Sean’s mother had told him stories when he was growing up, but he didn’t care, which he is now embarrassed about. Even when his daughter was looking into their family history he didn’t understand the attraction. Then Tamara from FamilySearch presented him with his genealogy. And there is so much that suddenly bought it alive – a great-grandfather who registered and served in WWI and as an old man in WWII, and a grandfather who served in WWII. He was particularly fascinated by the picture he was shown of the boat two of his ancestors came out on.

He was proud to learn that six of his eight great-grandparents had come from Ireland: “they were workers”. His mother had said of him “you worked so hard for this success”, which is one of the nicest things she’d said, and now he sees that that work ethic didn’t just come from his mother, but comes down through his lineage. Sean said that understanding where you come from really helps you become “more”. “This is a way to bring us together. There are so many things that pull us apart”. When asked what he wanted his grandchildren to focus on about him, he considered the question and answered “kindness”.

Next in that session was a surprise guest: Adassa, who voiced Delores in Encanto. A video was shown where she was presented with stories of her family history. Then she sang.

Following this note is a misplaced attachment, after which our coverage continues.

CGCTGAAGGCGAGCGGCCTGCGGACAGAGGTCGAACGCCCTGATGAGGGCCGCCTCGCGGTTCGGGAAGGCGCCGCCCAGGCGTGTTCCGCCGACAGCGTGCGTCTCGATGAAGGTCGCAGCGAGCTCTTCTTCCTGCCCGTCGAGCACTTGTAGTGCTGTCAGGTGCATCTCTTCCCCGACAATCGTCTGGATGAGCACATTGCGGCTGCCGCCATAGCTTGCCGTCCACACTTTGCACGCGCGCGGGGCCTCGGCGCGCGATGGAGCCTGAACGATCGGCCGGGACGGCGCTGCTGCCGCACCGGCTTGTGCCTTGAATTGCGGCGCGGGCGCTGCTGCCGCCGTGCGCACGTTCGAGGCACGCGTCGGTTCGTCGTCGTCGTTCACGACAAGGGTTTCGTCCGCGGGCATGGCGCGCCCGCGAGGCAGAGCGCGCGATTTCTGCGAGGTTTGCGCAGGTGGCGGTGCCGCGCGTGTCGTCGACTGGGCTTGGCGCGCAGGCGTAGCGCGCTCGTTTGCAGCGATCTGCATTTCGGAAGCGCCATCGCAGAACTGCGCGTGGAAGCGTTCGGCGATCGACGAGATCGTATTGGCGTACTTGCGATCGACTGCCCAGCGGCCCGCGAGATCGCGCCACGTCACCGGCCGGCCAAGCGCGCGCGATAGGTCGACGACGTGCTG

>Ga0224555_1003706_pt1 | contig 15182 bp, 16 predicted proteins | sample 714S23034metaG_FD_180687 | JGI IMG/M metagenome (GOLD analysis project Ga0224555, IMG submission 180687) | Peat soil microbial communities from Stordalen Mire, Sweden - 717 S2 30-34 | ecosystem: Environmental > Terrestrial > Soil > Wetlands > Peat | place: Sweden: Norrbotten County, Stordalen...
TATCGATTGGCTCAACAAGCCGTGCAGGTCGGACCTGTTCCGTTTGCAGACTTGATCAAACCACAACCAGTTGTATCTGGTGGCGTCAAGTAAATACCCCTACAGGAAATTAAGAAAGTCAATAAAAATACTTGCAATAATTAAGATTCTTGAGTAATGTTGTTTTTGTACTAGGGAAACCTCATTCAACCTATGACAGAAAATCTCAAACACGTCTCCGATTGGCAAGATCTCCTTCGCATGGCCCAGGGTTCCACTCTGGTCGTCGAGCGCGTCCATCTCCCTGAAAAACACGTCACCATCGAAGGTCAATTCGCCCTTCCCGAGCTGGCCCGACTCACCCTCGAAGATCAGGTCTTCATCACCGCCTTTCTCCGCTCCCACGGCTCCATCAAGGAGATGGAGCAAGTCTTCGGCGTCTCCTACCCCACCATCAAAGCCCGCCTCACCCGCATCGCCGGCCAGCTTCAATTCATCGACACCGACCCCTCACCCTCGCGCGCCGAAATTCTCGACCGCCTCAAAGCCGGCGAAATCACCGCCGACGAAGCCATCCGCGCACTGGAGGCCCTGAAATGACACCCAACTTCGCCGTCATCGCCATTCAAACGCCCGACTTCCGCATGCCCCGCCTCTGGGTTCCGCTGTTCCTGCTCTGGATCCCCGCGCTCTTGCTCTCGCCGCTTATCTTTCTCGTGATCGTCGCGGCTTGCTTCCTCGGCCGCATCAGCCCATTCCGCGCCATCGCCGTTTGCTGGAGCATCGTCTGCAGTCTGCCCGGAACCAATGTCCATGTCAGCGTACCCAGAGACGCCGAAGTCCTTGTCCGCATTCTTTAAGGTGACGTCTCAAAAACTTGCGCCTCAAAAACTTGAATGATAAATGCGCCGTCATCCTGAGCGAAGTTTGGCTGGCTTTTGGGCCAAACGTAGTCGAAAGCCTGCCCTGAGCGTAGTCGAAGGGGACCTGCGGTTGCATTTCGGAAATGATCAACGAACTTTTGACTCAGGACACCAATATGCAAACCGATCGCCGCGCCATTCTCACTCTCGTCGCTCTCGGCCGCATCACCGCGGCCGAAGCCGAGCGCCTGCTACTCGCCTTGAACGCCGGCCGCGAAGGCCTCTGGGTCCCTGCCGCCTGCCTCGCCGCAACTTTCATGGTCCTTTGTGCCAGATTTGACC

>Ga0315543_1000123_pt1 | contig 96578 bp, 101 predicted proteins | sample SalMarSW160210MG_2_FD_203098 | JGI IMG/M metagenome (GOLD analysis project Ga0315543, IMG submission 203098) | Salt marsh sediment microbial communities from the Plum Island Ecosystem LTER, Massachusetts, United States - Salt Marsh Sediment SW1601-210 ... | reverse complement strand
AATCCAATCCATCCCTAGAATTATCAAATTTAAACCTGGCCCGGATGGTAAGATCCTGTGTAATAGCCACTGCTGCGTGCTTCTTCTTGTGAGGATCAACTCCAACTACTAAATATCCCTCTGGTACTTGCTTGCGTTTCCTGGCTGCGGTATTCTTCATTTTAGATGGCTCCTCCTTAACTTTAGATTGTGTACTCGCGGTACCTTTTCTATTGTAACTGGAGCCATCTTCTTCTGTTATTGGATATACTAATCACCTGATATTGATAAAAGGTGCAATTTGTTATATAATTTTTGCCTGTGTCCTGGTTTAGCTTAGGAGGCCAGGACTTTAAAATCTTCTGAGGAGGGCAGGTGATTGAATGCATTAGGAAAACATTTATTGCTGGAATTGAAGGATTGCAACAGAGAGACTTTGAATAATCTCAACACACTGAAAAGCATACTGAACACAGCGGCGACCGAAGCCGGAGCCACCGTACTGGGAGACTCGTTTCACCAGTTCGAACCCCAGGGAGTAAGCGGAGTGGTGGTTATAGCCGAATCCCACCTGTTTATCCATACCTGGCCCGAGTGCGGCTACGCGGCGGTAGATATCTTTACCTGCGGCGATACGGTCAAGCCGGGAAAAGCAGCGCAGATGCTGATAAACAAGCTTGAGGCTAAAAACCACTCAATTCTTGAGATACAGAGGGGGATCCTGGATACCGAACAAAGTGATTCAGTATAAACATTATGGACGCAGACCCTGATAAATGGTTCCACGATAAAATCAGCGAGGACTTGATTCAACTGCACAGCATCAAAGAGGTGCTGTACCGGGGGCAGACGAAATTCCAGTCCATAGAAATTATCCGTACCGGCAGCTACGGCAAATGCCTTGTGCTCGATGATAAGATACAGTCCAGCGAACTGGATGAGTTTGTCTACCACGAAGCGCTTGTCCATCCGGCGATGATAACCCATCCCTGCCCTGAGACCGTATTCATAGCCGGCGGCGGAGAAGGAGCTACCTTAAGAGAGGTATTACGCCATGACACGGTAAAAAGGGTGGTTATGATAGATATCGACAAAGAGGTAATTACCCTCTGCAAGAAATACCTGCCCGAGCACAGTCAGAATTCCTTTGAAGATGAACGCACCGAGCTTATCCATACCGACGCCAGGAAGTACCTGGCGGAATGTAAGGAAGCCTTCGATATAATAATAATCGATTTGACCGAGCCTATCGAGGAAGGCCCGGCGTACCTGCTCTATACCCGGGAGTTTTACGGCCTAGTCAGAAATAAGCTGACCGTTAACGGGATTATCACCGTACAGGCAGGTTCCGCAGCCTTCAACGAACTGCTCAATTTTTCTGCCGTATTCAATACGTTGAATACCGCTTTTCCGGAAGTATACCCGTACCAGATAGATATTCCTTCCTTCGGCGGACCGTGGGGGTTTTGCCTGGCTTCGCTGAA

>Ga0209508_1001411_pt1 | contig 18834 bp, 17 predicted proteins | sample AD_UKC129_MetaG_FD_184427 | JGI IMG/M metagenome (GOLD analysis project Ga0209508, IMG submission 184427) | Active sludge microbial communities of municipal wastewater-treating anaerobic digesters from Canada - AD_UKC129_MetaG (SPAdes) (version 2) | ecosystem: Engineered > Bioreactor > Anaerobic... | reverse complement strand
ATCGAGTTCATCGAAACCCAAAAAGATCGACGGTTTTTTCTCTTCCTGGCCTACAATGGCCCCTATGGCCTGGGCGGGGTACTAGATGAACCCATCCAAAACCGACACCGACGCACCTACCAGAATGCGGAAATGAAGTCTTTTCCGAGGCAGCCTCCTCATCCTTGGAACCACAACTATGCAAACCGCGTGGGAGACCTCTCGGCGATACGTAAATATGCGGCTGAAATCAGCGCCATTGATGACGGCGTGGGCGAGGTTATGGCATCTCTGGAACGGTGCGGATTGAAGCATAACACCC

As the song started it sounded a bit familiar. The I realized that she was singing Uniting, the song RootsTech’s own Jonathan Wing had written as the conference song. She was joined in the performance by Chad Truman and the One Voice Children’s choir. This was a slower version of the song, but it sent a chill down my spine. Listen to the two versions and see what you think: the version on the kickoff video, and the Adassa/Chad Truman/One Voice Children’s choir version (the song comes in at 42:47).

Disclaimer: As a RootsTech Influencer I receive complimentary admission to the event, invitations to some extra events and dinners and a free registration to give to one of my readers. I bear the cost of my return airfares from Australia and pay for my accommodation and meals.

Sunday, March 12, 2023

RootsTech: United with the Expo Hall

Although we have had a virtual expo hall for the last two years (and there is also one this year), I have really missed wandering around the in-person Expo Hall. There is a great atmosphere there, and it has always been one of my favourite aspects of RootsTech.

Although smaller than the last few in-person conferences, it did not disappoint. Most of the major players were there (why were you missing Findmypast?), along with some new ones, and some previous ones who now took a bigger part.

There were the usual in-booth demos and special offers. I did manage to get around all the booths I was interested in, but didn't get to spend as much time as I'd have liked to have done as for the first time I had my own booth (Cite-Builder - the citation generator for genealogists) and was also giving three talks.

Disclaimer: As a RootsTech Influencer I receive complimentary admission to the event, invitations to some extra events and dinners and a free registration to give to one of my readers. I bear the cost of my return airfares from Australia and pay for my accommodation and meals.